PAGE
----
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How to Create Compile Time Polymorphism using Swift

Polymorphism is one of the base pillars of Object-oriented Programming (OOPs). Almost every developer who starts to code comes to realize this one way or the other. And then there are the varied formats of polymorphism, which may look daunting at some moments, with the technical jargon.

Polymorphism is many (poly) forms (morphs), which basically means one variable, one function, etc. can be in multiple formats. There are many ways to achieve polymorphism.

Today we are here to discuss one of those multiple formats, i.e. Compile Time Polymorphism or better known as Parametric Polymorphism.

Instead of defining multiple entities, we are trying here to make the logical approach in a more generic way; it will be accessed by as many entities as possible. This forms the basis of generic programming, where instead of creating multiple classes to define the logic, we aim to create a generic structure where the logic can be contained.


So how can we learn this? How can we implement this in Swift?

Let’s construct a logic before we move on to code: we want to have a class from where we will be able to identify what kind of language animals speak. For this purpose, we assume two animals – the Dog and the Cat. Cats say “Meow”, “Meow”, while Dogs say “Woof.”

How can we approach this? We know that there will be a class to accomplish it. Let’s call it Speakers. In Swift, there’s a feature that is often ignored; this is called Generics.

As the official doc states :

“Generic code enables you to write flexible, reusable functions and types that can work with any type, subject to requirements that you define. You can write code that avoids duplication and expresses its intent in a clear, abstracted manner.”

Which means we can employ Swift generics to construct the aforementioned concept here.

First, let’s define two classes as follows.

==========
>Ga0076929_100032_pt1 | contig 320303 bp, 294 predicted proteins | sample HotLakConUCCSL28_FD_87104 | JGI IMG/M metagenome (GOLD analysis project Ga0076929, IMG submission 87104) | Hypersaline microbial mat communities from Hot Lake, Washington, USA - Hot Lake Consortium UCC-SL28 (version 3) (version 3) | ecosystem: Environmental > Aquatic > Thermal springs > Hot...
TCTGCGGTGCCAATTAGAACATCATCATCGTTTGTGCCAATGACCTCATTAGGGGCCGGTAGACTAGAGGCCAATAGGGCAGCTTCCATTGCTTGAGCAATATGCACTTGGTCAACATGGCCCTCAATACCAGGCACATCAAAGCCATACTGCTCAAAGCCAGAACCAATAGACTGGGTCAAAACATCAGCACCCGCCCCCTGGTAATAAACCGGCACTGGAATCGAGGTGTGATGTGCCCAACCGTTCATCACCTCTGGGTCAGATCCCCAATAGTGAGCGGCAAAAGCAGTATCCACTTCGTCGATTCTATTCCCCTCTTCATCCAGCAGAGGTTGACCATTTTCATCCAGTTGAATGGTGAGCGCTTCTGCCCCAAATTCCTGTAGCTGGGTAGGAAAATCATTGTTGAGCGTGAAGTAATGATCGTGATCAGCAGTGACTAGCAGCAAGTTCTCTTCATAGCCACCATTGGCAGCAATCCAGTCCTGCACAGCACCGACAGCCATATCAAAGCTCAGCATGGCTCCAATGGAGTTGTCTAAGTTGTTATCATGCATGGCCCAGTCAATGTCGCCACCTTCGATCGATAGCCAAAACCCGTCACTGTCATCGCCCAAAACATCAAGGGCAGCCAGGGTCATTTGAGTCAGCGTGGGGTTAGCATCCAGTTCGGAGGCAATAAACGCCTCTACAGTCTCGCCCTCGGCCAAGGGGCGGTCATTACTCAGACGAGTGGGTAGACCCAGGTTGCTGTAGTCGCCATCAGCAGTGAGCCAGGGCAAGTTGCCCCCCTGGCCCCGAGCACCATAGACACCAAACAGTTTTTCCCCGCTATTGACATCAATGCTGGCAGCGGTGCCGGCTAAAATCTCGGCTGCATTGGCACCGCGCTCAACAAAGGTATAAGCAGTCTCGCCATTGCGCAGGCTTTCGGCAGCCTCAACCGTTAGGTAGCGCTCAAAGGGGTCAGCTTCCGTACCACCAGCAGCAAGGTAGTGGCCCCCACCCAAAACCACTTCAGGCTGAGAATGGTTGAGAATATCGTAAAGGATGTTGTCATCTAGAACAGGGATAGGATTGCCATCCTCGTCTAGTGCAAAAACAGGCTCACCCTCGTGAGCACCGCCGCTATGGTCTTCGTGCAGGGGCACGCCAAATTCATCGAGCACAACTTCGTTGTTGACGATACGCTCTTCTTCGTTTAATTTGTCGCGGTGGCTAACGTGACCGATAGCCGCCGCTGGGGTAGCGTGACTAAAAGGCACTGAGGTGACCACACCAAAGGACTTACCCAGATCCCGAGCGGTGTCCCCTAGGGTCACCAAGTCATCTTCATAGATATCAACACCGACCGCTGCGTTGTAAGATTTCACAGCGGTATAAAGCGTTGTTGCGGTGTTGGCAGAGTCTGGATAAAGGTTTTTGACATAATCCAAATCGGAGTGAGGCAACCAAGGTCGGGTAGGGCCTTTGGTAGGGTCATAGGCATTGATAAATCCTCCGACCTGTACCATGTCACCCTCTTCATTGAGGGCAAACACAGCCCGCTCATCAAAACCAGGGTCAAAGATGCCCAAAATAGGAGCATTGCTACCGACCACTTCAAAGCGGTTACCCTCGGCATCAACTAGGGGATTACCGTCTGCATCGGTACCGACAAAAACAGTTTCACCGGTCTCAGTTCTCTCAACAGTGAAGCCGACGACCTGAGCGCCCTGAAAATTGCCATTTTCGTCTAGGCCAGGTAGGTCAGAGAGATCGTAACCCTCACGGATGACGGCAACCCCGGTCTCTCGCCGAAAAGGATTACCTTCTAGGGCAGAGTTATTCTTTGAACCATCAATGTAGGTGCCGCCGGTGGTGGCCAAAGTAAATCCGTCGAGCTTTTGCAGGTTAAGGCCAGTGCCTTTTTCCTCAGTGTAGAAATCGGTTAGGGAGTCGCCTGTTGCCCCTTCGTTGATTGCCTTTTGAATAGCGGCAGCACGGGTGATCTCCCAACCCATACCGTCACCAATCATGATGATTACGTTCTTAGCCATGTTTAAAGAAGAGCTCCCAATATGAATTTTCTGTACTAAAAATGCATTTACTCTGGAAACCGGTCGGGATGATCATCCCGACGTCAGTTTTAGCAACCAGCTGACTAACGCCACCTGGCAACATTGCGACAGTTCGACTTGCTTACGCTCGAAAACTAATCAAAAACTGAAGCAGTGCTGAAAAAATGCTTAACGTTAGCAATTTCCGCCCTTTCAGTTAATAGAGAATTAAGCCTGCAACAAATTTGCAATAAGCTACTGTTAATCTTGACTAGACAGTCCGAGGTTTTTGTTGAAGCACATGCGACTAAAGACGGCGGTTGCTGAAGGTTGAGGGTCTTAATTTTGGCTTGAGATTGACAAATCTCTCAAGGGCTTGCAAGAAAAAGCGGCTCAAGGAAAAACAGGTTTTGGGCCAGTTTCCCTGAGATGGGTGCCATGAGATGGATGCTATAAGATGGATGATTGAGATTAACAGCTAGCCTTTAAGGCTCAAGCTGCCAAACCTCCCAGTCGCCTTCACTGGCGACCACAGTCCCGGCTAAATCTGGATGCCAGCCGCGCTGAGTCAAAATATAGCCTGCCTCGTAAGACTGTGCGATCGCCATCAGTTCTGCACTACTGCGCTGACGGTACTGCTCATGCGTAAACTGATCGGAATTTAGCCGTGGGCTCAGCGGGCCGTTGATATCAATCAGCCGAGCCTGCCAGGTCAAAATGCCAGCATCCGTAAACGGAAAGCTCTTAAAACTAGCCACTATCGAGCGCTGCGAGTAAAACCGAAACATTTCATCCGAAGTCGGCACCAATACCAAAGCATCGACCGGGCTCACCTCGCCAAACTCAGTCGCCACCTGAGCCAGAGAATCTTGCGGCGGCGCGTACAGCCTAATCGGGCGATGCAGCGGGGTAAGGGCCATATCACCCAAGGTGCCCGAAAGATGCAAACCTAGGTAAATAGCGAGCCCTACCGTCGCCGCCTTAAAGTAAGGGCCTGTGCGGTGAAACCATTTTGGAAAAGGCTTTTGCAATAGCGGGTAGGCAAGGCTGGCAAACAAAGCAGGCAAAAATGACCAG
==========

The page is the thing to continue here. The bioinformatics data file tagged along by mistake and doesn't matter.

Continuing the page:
class Dog {
}

class Cat {
}

And there will be a third class called ‘I’, where the logic to call the corresponding animals will have to be written. (The idea is I call a dog and the response will be printed out)

class I {
 }

Now we need to add the speak function to each of the classes.

We will create a protocol here called Response, which will have this speak function. Both Dog and Cat will have to conform to this Response protocol.

protocol Response {
      func speak () 
}

But as we know, a cat will respond to “meow” “meow” which clearly is a collection while a dog will respond only to “woof”, which is a string.

So we will have to make the protocol return a value whose return type may vary based on the class itself.

Let’s rewrite Response Protocol:

protocol Response {
    associatedtype Voice
    func speak () -> Voice
}

Good. This means any class that conforms to Response Protocol will have a voice to speak.

Let’s add this to our classes Dog and Cat and rewrite it:

class Dog : Response {
    
    typealias Voice = String
    
    func speak() -> String {
        return "woof"
    }
}
class Cat : Response {
    
    typealias Voice = [String]
    
    func speak() -> [String] {
        return ["meow","meow"]
    }
} 

When a class conforms to Response Protocol, it will have to define what its voice value type is. For class Dog, it’s a String, for class Cat it’s an array of String or [Strings].

Now we have to write the Speakers class logic

The idea for call function in ‘I’ is like this → ‘I’ will have a function named call, where the i/p will be an object of the class that conforms to Response Protocol.

class I {
    
    class func call<T: Response>(_ speaker: T) -> T.Voice {
        return speaker.speak()
    }
}

Let’s break it down:

The function call() takes in an i/p which is referred as speaker. This speaker is of T type, where T is referring to Response protocol. The return type is the Voice of the speaker.

Instead of using an actual type for the return value (such as String , Array for this case), we are using a placeholder type (T in this instance), where it represents any class that conforms to Response protocol. Based on what the speaker will be, the return value will vary, i.e. it will be defined in compile time. The call function can have any form of object that conforms to Response and based on that object its response will also be of different types. This is the Parametric Polymorphism.

Let’s go through the entire logic:

protocol Response {
    associatedtype Voice
    func speak () -> Voice
}

class Dog : Response {
    
    typealias Voice = String
    
    func speak() -> String {
        return "woof"
    }
}

class Cat : Response {
    
    typealias Voice = [String]
    
    func speak() -> [String] {
        return ["meow","meow"]
    }
}

class I {
    
    class func call<T: Response>(_ speaker: Response) -> T.Voice {
        return speaker.speak()
    }
}

To test, let’s add some more codes to your playground:

let response = I.call(Dog())

print("A dog \(response)")

let catResp = I.call(Cat())

print("A cat \(catResp)")

Output:

A dog woof
A cat ["meow", "meow"]

For class Dog, the Voice is a String type, it returns a string, for class Cat, it’s an array.

Hope this makes sense. As always, if you have any question or feedback, please feel free to comment below.

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